Early nutrition doesn’t prevent celiac disease

A three-year study3 followed 700 newborns genetically at risk for celiac disease in seven European countries and Israel. From 4 to 6 months of age, the children were randomly assigned to receive either 100 milligrams (mg) of gluten daily or a placebo. Parents reported their breastfeeding practices, and they were advised to introduce the infants to a normal gluten-containing diet after six months. At 3 years of age, 5.2 percent of all these at-risk children had been diagnosed with celiac disease. Neither early gluten nor breastfeeding affected the outcome.

In another U.S. and Italian study4, 500 children at risk of developing celiac disease started eating a full gluten-containing diet at different times during their first year of life. Researchers assigned half to receive normal gluten-containing foods, such as pasta, beginning at 6 months and assigned the rest to wait until they were 12 months old. Researchers periodically screened the children for five years. At age 2, the children in the first group showed a higher risk for celiac disease, but the late starters soon caught up. By age 5, 16 percent of children in both groups had celiac disease.

The authors suggest that postponing gluten could reduce development issues associated with earlier onset of celiac disease. However, these findings overturn previous speculation that introducing gluten at a certain time in infancy could reduce a person’s long-term risk of developing celiac disease. Genetics is the most important factor, so physicians should screen children with a family history of the disease.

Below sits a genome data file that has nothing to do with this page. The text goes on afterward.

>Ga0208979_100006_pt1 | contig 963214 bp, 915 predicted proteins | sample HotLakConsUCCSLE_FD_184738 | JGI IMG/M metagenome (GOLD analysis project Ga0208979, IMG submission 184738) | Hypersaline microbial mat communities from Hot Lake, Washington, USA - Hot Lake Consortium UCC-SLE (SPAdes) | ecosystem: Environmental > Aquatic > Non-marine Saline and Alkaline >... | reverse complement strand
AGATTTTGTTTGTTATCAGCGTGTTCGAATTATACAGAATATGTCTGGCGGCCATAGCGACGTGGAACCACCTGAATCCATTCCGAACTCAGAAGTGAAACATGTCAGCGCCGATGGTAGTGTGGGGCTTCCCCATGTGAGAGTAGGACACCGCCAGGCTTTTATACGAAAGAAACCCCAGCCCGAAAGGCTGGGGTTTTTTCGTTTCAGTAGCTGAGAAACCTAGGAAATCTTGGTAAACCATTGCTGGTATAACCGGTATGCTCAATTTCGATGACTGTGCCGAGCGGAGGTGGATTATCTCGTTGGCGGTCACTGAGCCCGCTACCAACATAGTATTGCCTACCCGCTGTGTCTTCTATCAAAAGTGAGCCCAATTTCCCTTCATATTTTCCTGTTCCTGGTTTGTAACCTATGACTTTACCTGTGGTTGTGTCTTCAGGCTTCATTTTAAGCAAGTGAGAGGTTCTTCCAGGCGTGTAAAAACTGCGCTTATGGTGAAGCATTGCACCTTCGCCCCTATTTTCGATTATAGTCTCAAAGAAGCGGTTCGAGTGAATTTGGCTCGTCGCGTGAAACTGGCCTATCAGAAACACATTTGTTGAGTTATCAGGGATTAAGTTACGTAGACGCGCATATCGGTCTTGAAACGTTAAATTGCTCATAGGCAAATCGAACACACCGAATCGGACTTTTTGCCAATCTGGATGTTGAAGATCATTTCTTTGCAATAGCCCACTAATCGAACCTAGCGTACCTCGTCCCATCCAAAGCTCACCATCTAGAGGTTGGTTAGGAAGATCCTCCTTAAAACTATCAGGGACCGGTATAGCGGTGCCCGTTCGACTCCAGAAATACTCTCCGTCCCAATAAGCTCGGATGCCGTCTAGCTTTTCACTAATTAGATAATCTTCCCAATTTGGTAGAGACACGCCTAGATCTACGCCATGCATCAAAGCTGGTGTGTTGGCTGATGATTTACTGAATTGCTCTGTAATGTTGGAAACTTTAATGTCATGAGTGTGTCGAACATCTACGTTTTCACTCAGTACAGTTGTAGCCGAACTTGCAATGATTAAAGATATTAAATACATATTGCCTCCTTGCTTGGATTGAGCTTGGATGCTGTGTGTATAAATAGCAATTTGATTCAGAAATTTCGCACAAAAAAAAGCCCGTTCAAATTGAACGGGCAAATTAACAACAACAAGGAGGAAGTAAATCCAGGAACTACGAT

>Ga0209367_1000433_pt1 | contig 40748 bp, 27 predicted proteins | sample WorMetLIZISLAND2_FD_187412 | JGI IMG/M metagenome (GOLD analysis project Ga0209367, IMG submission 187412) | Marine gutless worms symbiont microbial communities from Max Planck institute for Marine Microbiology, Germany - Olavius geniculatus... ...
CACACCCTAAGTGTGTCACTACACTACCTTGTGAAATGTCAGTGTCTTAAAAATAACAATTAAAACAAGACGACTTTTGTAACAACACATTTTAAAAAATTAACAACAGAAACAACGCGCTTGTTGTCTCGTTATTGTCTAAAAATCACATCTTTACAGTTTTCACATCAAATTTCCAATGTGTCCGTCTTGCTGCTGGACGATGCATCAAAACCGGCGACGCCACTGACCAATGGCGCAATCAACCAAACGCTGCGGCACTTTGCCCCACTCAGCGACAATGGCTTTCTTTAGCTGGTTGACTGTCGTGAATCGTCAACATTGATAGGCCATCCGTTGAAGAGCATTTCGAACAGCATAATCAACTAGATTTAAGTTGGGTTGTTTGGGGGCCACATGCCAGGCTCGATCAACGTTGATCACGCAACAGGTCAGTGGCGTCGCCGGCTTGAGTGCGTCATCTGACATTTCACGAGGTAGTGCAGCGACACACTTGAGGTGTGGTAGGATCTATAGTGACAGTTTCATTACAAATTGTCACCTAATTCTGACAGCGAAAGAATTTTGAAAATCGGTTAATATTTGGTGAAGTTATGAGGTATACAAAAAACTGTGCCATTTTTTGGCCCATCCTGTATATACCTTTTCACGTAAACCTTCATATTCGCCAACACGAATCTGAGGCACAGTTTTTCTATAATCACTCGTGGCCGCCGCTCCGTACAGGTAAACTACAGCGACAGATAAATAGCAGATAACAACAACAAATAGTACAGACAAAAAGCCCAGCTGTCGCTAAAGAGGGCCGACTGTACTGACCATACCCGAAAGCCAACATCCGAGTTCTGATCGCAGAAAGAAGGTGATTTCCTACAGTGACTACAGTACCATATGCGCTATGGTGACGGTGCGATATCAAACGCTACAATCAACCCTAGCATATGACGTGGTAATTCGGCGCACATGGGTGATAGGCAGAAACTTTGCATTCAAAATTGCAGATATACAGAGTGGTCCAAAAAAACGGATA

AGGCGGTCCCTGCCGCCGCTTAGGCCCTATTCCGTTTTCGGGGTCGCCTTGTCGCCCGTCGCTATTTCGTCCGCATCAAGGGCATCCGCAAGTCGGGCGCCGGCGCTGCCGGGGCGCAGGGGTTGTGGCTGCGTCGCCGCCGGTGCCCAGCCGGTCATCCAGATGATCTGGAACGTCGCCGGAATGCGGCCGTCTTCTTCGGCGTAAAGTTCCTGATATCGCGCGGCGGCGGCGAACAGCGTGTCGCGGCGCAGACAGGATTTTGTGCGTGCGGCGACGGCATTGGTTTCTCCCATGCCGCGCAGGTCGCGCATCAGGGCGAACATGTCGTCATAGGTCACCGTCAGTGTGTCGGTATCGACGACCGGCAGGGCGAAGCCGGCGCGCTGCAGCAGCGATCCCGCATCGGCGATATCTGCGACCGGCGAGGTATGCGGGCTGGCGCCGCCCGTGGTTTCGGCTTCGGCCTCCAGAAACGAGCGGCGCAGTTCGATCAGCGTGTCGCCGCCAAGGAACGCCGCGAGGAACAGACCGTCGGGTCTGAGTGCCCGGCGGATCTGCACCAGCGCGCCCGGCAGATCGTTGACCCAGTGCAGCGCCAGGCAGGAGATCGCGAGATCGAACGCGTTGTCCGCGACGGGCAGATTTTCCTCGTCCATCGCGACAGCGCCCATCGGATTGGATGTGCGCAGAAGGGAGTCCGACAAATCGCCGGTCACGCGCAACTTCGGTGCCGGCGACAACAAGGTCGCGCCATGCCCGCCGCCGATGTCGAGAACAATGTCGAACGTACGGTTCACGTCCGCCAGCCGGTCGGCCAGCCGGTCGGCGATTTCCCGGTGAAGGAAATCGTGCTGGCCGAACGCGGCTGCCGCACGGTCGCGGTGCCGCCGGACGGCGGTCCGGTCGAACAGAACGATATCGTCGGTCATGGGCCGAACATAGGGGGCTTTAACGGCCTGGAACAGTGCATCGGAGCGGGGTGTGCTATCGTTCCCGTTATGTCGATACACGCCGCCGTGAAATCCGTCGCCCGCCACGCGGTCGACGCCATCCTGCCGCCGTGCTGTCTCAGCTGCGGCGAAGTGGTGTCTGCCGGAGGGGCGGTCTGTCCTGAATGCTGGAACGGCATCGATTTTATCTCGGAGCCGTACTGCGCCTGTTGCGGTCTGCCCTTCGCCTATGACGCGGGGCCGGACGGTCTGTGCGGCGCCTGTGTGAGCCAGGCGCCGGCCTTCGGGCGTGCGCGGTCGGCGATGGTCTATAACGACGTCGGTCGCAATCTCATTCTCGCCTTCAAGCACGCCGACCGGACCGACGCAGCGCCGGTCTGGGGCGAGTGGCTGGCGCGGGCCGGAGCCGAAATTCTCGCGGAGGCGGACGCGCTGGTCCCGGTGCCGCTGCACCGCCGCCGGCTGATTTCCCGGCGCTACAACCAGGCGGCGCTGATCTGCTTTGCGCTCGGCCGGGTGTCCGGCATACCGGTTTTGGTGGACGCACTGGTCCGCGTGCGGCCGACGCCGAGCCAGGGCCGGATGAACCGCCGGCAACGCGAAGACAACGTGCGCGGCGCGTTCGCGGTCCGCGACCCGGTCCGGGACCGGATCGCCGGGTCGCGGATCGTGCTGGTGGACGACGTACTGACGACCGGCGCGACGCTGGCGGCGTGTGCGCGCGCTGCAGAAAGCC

3  Vriezinga, S.L.; Auricchio, R.; Bravi, E.; Castillejo, G.; Chmielewska, A.; Crespo Escobar, P.; Kolaček, S.; Koletzko, S.; Korponay-Szabo, I.R.; Mummert, E.; Polanco, I.; Putter, H; Ribes-Koninckx, C; Shamir, R.; Szajewska, H.; Werkstetter, K.; Greco, L.; Gyimesi, J.; Hartman, C.; Hogen Esch, C.; Hopman, E.; Ivarsson, A.; Koltai, T.; Koning, F.; Martinez-Ojinaga, E.; te Marvelde, C.; Mocic Pavic, A.; Romanos, J.; Stoopman, E.; Villanacci, V.; Wijmenga, C.; Troncone, R.; and Mearin, M.L., “Randomized feeding intervention in infants at high risk for celiac disease,” The New England Journal of Medicine, Oct. 2, 2014, 371:1304-15.; doi:10.1056/NEJMoa1404172.


4 Lionetti, E.; Castellaneta, S.; Francavilla, R.; Pulvirenti, A.; Tonutti, E.; Amarri, S.; Barbato, M.; Barbera, C.; Barera, G.; Bellantoni, A.; Castellano, E.; Guariso, G.; Limongelli, M.G.; Pellegrino, S.; Polloni, C.; Ughi, C.; Zuin, G.; Fasano, A.; and Catassi, C., “Introduction of gluten.; HLA status.; and the risk of celiac disease in children”.; . The New England Journal of Medicine, Oct. 2, 2014, 371:1295-303; doi:10.1056/NEJMoa1400697.

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